Help with a Pharm Question

Discussion in 'Pharmacy' started by Pythagoras, Dec 4, 2005.

  1. Pythagoras

    Pythagoras Senior Member
    7+ Year Member

    May 13, 2003
    Likes Received:
    I've been trying to figure this out for a while and i feel like an idiot for not being able to get the right answer, any help would be appreciated.

    A new aminoglycoside antibiotic (5mg/kg) was infused IV over 30 min to a 70kg volunteer. The plasma concentration of the drug was measured at various times after the end of the infusion, as recorded below.

    Time after dosing stopped (hr) Plasma concentration (ug/mL)
    0.0 18.0
    0.5 10.0
    1.0 5.8
    2.0 4.6
    3.0 3.7
    4.0 3.0
    5.0 2.4
    6.0 1.9
    8.0 1.3

    The elimination half life is ~3.5 hrs

    The apparent volume of distribution is approximately?

    The total body clearance is approximately?

    any help would be appreciated. thanks :)
  2. dgroulx

    dgroulx Night Pharmacist
    10+ Year Member

    Jan 10, 2003
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    First solve for k. You are given T1/2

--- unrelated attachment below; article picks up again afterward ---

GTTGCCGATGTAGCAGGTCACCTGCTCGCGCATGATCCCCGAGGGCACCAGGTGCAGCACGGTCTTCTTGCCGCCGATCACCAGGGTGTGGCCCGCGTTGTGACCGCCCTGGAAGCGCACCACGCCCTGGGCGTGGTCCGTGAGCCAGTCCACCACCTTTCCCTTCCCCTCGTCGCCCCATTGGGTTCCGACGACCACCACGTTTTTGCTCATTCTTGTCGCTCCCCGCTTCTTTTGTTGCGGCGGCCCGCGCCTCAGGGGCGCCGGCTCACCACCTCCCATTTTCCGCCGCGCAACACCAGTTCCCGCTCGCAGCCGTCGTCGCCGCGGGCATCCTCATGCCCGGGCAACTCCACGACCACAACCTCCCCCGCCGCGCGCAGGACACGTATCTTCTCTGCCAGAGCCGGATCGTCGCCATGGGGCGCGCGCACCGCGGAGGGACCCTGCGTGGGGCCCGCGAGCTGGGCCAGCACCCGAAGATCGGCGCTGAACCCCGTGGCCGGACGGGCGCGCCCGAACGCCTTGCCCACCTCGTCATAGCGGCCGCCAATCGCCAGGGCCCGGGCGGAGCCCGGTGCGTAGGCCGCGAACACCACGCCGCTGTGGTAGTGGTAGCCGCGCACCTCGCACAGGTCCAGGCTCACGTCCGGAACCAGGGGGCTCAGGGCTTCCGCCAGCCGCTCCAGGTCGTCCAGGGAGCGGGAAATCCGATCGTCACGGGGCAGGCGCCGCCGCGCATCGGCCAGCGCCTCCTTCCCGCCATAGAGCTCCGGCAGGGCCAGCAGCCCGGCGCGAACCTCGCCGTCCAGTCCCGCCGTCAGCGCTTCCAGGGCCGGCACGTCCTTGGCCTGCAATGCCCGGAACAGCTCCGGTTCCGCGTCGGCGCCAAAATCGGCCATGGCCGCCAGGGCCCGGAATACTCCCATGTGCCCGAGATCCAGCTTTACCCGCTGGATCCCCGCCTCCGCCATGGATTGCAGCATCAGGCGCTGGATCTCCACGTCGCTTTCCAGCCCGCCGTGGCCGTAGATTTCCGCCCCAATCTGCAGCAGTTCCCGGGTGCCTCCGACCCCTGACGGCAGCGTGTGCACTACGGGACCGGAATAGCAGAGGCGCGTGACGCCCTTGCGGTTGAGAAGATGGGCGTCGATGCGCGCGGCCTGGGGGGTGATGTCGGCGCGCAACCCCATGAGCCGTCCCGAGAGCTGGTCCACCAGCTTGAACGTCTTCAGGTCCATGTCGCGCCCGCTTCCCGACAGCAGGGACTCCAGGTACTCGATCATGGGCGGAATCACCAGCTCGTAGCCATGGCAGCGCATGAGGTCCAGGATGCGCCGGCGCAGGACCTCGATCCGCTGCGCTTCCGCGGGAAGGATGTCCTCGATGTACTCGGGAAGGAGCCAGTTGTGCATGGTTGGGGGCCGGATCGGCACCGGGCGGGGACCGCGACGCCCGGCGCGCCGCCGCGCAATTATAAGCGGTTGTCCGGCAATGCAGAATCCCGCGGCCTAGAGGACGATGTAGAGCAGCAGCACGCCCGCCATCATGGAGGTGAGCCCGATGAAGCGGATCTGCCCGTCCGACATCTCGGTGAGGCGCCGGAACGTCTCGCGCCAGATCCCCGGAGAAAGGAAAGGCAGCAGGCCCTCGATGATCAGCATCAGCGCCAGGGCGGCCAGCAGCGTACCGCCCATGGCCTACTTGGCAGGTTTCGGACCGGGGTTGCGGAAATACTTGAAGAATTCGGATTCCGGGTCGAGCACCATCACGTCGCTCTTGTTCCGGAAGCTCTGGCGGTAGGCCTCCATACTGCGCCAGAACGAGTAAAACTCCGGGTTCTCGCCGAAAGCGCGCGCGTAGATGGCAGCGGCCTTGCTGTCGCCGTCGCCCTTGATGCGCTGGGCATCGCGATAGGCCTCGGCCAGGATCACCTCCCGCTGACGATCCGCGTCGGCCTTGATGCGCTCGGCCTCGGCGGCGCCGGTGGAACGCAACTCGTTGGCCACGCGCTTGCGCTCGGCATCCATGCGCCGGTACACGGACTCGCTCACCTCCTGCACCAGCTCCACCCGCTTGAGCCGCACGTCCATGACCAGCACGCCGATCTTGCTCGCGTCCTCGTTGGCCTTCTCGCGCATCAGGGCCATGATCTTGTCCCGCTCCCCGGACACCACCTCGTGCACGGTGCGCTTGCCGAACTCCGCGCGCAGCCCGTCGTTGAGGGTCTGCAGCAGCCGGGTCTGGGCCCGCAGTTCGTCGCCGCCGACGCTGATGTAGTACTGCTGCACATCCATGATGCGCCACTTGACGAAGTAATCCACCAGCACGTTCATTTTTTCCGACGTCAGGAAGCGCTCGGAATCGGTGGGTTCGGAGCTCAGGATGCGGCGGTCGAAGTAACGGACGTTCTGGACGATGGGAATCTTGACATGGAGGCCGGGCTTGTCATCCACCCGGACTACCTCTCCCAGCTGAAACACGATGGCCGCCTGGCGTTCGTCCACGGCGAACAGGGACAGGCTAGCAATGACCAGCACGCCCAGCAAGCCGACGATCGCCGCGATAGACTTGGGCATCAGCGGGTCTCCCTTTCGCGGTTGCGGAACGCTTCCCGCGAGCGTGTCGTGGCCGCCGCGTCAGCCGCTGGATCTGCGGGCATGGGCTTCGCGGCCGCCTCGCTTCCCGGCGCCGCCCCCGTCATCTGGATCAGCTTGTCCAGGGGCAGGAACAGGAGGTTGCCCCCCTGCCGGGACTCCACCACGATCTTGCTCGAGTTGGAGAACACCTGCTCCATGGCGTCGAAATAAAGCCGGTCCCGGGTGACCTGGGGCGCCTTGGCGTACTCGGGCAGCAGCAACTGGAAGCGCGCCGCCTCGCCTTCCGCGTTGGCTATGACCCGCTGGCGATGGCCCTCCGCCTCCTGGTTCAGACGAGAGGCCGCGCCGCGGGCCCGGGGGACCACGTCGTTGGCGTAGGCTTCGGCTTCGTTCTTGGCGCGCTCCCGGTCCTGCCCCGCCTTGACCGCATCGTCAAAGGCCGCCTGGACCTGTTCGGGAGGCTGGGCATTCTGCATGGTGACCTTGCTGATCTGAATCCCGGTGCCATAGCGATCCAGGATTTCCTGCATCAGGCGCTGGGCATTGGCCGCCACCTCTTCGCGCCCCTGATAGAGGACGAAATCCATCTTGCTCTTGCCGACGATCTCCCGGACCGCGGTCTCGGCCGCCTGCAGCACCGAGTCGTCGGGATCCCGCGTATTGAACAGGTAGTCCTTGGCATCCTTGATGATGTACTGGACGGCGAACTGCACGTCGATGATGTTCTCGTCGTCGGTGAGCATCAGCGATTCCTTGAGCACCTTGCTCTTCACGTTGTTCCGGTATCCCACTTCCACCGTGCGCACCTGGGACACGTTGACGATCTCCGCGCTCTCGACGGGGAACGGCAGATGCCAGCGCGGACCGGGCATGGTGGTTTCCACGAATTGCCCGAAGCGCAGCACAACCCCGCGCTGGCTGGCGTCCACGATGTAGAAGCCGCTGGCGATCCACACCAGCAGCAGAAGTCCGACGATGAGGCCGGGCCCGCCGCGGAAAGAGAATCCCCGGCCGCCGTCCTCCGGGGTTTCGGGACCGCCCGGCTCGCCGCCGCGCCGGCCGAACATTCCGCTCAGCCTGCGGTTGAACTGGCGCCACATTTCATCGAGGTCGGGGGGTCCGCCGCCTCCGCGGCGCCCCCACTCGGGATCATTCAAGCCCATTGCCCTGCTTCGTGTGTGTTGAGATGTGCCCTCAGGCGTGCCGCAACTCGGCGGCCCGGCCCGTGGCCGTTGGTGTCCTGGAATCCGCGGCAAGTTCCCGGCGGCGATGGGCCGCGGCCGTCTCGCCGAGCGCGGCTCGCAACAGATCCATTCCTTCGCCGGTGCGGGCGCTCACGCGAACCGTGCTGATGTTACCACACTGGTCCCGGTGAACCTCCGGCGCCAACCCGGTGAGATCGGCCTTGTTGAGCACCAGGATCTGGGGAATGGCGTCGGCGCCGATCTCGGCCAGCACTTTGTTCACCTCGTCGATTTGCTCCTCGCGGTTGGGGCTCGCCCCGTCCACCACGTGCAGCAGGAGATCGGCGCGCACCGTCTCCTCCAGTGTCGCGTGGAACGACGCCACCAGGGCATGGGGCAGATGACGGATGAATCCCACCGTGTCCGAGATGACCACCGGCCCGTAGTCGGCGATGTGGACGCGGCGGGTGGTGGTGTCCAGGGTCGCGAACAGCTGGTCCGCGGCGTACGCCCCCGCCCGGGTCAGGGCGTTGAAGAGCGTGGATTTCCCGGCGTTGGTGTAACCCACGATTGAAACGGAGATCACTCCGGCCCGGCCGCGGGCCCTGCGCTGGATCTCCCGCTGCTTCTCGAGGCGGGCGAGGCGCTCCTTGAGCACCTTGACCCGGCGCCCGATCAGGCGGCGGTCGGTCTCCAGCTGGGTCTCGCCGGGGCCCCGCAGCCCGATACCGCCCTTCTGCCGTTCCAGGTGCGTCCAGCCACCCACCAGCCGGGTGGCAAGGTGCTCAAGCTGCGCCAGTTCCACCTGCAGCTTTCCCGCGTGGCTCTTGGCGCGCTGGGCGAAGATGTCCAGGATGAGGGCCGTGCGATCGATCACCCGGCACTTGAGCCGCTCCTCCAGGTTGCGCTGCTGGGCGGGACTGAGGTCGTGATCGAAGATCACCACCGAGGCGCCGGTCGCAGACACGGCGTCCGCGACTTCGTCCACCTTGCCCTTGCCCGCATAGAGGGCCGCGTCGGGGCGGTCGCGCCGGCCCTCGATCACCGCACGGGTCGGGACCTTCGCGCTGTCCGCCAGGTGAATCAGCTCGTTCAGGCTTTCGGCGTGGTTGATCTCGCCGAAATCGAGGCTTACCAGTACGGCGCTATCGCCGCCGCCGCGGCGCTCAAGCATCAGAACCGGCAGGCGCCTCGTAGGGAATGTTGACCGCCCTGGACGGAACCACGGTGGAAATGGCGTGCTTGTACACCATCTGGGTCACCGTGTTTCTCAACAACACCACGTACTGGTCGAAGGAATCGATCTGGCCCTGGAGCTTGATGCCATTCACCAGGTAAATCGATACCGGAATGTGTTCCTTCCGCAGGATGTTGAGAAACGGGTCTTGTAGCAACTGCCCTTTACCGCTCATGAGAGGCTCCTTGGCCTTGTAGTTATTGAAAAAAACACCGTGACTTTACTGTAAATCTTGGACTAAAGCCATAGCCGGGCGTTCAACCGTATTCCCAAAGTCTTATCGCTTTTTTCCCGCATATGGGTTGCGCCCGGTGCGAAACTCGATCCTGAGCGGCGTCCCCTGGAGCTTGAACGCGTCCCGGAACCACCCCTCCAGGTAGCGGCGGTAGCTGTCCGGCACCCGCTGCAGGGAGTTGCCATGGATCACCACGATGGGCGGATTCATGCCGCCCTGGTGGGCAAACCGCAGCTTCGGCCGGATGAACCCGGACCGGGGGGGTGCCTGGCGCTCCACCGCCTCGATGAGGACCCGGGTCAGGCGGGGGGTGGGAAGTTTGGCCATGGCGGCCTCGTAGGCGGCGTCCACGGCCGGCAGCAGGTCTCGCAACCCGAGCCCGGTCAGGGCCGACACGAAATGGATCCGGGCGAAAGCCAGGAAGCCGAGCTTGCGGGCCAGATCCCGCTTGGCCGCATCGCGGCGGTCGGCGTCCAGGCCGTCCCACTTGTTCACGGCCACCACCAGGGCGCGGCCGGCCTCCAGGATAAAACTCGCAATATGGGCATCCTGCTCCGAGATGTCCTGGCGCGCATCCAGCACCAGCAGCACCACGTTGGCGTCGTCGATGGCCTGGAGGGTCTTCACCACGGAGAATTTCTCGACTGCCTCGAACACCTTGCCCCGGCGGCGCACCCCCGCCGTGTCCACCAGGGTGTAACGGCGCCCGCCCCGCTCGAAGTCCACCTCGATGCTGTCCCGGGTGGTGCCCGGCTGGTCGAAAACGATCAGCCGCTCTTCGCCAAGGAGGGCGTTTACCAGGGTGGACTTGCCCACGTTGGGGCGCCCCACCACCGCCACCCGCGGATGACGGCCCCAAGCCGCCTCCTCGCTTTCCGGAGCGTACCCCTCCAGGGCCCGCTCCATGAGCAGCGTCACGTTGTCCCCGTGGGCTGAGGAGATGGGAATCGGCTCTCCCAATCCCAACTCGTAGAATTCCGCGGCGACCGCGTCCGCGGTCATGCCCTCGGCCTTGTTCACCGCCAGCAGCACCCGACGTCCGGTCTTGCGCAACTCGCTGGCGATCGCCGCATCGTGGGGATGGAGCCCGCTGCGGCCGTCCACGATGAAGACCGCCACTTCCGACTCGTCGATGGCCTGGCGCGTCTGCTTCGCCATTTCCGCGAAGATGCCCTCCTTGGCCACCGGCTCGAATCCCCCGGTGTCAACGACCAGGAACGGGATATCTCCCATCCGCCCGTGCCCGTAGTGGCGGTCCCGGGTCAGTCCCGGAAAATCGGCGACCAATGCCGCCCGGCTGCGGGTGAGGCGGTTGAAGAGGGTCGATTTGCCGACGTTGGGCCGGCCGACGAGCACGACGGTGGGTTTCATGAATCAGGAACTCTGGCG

T1/2 = 0.693/k

    If you want to calculate it, then use
    k = ln(C*max/C*min)/delta T
    C*max = measured peak, C*min = measured trough, delta T = time between them.

    k = CL/Vd, so you need to solve for either CL or Vd.

    There are many ways that you can do this. Are you supposed to be calculating the true Vd using obtained peaks & troughs? If so, you'll need to calculate Cmax & Cmin from your measured peaks & troughs, then calculate the true Vd.

    Vd = (D/k*T) x (1-e^-k * T)/Cmax - (Cmin * e^-k * T)
  3. lisi

    lisi Member
    5+ Year Member

    Jul 22, 2004
    Likes Received:
    Graph either log of the plasma concentration (Cp) or lnCp (y-axis) versus time (x-axis). Although aminoglycosides typically follow one-compartment kinetics, it looks like you've got the typical two-compartment graph. If you look at the graph, its pretty fact the terminal portion of the curve has a slope of about 0.2 (slope = elimination k, 0.693/k gives you the actual half-life) the first part of the curve is steeper and has a slope of about 1.1. I'd suggest you check out your text/notes regarding two-compartment kinetics. That may help you get on track with the other parameters you need to find. Although aminoglycosides typcially follow a one-compartment model, in this particular patient, there may be a physiological reason for the aminoglycoside to follow a two-compartment model. Remember, population data for pharmacokinetics is a great place to begin dosing...after real patient data comes back by measuring actual Cp's throw all of the population data out the window and use the equations to figure out what's going on in this particular patient.

    Good luck!

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